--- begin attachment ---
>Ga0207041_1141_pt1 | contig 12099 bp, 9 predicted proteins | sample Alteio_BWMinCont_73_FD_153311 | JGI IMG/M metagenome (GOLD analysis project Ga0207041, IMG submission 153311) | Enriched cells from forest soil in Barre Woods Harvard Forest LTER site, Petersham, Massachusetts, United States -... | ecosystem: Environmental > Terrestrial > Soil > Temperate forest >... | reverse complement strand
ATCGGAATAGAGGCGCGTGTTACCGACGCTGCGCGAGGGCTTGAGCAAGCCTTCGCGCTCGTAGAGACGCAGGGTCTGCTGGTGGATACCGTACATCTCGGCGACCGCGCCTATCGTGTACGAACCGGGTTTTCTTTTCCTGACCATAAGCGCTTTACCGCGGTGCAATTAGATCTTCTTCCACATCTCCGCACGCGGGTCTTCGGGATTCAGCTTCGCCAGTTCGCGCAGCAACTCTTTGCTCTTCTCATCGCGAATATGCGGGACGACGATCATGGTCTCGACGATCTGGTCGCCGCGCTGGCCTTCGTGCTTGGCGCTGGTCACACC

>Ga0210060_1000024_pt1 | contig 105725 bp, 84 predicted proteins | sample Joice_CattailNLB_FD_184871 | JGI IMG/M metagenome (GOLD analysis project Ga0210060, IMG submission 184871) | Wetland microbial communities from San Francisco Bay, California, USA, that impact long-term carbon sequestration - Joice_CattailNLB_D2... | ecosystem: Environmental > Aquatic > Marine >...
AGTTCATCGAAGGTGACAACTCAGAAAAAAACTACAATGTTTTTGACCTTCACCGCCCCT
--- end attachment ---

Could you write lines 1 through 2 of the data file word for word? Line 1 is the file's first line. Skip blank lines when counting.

>Ga0207041_1141_pt1 | contig 12099 bp, 9 predicted proteins | sample Alteio_BWMinCont_73_FD_153311 | JGI IMG/M metagenome (GOLD analysis project Ga0207041, IMG submission 153311) | Enriched cells from forest soil in Barre Woods Harvard Forest LTER site, Petersham, Massachusetts, United States -... | ecosystem: Environmental > Terrestrial > Soil > Temperate forest >... | reverse complement strand
ATCGGAATAGAGGCGCGTGTTACCGACGCTGCGCGAGGGCTTGAGCAAGCCTTCGCGCTCGTAGAGACGCAGGGTCTGCTGGTGGATACCGTACATCTCGGCGACCGCGCCTATCGTGTACGAACCGGGTTTTCTTTTCCTGACCATAAGCGCTTTACCGCGGTGCAATTAGATCTTCTTCCACATCTCCGCACGCGGGTCTTCGGGATTCAGCTTCGCCAGTTCGCGCAGCAACTCTTTGCTCTTCTCATCGCGAATATGCGGGACGACGATCATGGTCTCGACGATCTGGTCGCCGCGCTGGCCTTCGTGCTTGGCGCTGGTCACACC